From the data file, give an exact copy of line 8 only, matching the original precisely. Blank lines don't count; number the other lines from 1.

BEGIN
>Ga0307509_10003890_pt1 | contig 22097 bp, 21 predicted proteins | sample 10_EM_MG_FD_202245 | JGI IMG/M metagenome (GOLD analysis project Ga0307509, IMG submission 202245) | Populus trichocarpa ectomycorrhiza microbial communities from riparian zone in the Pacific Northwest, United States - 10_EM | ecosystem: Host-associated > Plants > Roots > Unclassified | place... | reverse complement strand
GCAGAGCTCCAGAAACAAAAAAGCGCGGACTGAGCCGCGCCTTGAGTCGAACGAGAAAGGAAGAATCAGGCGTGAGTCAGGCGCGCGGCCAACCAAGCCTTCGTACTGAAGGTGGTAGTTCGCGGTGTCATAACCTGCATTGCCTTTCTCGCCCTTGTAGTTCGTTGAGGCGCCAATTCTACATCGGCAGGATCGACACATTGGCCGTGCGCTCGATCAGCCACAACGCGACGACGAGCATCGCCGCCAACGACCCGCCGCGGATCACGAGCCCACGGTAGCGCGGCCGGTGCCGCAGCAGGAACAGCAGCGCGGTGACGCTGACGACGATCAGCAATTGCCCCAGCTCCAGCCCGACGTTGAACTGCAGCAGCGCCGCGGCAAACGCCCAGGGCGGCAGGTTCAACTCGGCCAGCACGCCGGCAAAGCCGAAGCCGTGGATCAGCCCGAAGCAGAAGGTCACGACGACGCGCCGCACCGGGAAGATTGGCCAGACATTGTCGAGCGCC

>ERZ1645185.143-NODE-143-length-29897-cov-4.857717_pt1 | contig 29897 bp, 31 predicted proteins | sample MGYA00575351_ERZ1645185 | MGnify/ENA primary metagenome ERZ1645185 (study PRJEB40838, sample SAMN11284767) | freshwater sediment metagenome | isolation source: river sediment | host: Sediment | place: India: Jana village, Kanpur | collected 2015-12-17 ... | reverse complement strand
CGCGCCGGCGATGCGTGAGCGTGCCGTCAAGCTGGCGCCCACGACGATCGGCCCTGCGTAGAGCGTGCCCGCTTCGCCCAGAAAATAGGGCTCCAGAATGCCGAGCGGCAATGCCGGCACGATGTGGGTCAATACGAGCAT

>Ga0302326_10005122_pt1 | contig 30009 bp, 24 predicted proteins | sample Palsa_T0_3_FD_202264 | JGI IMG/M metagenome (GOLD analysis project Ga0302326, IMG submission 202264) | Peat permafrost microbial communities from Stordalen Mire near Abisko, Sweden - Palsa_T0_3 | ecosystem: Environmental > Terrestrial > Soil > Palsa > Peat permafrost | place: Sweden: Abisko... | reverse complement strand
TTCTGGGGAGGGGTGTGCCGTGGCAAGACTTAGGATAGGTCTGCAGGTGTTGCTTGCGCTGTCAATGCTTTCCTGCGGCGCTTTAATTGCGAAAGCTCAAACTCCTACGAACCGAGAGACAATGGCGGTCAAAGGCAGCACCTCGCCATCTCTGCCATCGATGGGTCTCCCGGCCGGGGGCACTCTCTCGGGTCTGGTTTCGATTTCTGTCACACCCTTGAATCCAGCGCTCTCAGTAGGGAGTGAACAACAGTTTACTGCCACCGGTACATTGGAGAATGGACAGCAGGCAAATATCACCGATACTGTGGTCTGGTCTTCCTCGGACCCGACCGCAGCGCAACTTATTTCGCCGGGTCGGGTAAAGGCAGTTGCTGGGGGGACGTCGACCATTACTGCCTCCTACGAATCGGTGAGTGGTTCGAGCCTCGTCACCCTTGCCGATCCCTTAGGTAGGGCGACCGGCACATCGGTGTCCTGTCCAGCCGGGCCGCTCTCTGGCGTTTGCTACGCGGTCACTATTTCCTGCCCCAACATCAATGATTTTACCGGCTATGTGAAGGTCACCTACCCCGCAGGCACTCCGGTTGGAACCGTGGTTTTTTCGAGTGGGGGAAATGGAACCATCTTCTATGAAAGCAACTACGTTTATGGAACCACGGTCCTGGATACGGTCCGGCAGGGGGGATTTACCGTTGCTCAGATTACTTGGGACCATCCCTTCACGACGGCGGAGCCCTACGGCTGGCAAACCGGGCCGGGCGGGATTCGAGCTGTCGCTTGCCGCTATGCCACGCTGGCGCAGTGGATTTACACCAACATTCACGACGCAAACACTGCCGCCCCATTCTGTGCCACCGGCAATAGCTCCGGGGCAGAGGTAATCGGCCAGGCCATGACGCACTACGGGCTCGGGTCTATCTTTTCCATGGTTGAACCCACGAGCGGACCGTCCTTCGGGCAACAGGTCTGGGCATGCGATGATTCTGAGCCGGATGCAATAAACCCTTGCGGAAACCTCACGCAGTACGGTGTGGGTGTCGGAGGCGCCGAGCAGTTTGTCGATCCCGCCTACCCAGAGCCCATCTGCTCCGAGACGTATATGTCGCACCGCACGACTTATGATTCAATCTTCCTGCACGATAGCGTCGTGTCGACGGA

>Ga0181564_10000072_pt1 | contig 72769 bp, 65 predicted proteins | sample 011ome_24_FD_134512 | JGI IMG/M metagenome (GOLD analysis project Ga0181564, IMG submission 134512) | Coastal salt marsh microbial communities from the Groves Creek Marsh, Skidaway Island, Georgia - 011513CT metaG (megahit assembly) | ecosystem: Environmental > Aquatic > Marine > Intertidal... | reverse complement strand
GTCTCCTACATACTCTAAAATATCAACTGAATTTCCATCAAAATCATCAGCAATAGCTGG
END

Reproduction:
GTCTCCTACATACTCTAAAATATCAACTGAATTTCCATCAAAATCATCAGCAATAGCTGG